MIAMI (Reuters) - The decision to replace the judge in the Guantanamo trial of a young Canadian prisoner was “completely unrelated” to any ruling or actions by that judge, the tribunals’ chief judge said on Monday in a rare public statement.
Judge Army Col. Peter Brownback was replaced because his duty orders expire later this month, said Marine Col. Ralph Kohlmann, the chief judge in the U.S. war crimes court at the Guantanamo naval base.
Brownback had presided in the case against Omar Khadr, a Canadian captive accused of murdering a U.S. soldier with a grenade during a firefight at a suspected al Qaeda compound in Afghanistan in 2002.
Kohlmann notified lawyers last week that a new judge had been assigned to the case but did not give a reason, prompting criticism in the United States and Canada.
Khadr’s U.S. military defense lawyer suggested Brownback was dismissed because he had made a ruling favorable to the defense, refusing to set a trial date until prosecutors turned over Khadr’s prison camp records.
The American Civil Liberties Union said the decision sent a message that the Pentagon “is unwilling to let judges exercise independence if it means a ruling against the government.”
The Pentagon issued a statement on Friday saying Brownback and the Army had mutually decided he would return to retirement when his active-duty orders expire later this month.
But Kohlmann said in statement on Monday that Brownback had been willing to stay on as long as needed. He said the Army declined in February to extend Brownback’s service “based on a number of manpower management considerations” unrelated to the trials.
Kohlmann said it was generally inappropriate for the Guantanamo judges to join public debate over the trials, but that he felt he should comment since his decision had prompted discussion of judicial independence.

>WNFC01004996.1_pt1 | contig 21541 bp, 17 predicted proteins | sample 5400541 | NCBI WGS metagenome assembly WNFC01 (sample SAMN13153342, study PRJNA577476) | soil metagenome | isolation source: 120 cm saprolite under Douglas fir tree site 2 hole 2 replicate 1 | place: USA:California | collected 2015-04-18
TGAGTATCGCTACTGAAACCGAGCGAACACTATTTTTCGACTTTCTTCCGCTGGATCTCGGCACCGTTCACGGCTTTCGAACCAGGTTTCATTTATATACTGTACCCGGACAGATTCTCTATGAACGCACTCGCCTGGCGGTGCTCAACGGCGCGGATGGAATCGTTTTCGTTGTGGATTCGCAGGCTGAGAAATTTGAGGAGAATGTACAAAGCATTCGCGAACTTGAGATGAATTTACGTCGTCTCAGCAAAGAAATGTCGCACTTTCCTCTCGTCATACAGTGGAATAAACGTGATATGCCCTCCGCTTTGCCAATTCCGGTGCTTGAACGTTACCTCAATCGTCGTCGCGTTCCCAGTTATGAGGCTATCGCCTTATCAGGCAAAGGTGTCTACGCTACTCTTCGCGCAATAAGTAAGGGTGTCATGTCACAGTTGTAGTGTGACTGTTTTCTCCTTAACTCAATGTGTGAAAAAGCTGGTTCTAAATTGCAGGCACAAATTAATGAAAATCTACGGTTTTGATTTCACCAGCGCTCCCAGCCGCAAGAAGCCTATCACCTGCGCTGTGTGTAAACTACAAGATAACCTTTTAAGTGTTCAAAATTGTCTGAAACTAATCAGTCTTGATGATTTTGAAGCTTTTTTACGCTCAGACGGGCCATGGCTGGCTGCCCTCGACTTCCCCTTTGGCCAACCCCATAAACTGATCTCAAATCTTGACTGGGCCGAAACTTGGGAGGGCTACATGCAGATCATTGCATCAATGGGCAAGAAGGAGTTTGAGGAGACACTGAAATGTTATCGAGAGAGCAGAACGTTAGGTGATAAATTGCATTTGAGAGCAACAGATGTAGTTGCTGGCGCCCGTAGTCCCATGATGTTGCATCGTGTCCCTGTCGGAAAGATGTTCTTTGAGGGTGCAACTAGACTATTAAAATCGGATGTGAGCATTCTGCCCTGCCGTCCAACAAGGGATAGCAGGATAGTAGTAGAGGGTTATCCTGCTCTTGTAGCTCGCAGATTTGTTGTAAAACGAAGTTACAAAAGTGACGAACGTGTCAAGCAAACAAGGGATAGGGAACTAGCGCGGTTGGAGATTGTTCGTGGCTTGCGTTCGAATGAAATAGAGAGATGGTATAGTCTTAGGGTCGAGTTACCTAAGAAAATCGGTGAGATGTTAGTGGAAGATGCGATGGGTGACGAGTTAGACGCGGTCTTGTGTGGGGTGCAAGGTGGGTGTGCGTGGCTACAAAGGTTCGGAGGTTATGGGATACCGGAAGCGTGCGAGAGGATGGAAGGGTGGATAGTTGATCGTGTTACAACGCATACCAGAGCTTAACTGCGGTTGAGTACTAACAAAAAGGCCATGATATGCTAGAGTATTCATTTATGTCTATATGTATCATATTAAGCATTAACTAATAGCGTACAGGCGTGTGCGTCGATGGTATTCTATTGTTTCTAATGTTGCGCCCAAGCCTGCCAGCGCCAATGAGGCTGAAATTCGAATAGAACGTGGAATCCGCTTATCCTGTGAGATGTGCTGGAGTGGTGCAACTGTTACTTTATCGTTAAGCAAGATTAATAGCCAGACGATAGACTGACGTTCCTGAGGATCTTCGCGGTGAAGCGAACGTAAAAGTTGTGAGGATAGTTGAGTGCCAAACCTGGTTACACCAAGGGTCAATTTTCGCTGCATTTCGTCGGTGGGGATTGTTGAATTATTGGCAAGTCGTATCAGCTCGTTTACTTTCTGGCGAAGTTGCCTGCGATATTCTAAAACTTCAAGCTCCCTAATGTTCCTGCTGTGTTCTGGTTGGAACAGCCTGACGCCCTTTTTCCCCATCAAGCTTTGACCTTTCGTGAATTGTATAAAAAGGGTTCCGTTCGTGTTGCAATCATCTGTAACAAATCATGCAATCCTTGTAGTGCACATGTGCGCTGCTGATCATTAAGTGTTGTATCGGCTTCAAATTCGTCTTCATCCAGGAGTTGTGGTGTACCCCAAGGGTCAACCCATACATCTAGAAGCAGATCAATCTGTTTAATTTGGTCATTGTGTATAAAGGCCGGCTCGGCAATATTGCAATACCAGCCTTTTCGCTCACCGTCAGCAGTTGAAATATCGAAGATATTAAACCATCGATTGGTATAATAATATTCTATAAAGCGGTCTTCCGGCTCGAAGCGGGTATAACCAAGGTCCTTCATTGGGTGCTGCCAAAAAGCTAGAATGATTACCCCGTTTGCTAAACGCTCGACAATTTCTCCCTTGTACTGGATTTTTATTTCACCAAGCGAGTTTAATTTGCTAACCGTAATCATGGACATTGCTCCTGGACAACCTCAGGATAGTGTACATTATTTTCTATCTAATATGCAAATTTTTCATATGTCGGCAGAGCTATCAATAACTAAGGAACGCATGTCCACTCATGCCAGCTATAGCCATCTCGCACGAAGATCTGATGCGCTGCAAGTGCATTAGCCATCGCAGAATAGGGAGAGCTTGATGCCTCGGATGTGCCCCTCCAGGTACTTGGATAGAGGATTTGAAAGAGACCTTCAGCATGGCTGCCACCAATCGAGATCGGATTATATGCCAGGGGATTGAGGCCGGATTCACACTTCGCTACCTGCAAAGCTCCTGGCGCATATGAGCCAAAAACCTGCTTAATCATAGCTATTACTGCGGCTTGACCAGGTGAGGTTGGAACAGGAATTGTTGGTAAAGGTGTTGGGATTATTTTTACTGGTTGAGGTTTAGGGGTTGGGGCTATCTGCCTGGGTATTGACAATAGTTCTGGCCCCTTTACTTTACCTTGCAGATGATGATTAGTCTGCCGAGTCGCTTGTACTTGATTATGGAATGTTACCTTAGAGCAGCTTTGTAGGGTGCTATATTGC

Brownback retired from the military in 1999 and was recalled to active duty as a Guantanamo judge in 2004, initially for a year but with annual extensions set to expire on June 29, Kohlmann said. He said that when it became clear the trial would not finish before then, he decided to hand the case to a new judge before the next trial phase began.
“My detailing of another judge was completely unrelated to any actions that Col. Brownback has taken in this or any other case,” Kohlmann said.
“Any suggestion that Col. Brownback asked to return to retired status before the case of US v. Khadr was completed is also incorrect.”
Khadr’s lawyer, Navy Lt. Cmdr. William Kuebler, called the explanation “odd to say the least,” given that the Defense Department had recently put out a call urging Navy lawyers to volunteer as judges, prosecutors and defense attorneys in the Guantanamo trials, as a national priority assignment.
“Whatever the case, this latest gaffe seriously undermines any integrity or perception of legitimacy these proceedings once possessed,” Kuebler said.
Khadr is among 18 prisoners facing charges in the tribunals established after the September 11 attacks to try non-American captives whom the Bush administration consider unlawful “enemy combatants” not entitled to the legal protections granted to soldiers and civilians.
The defendants include five men facing arraignment on Thursday on death penalty charges of plotting the hijacked plane attacks that killed nearly 3,000 people in New York, Washington and Pennsylvania in 2001.
Editing by Eric Walsh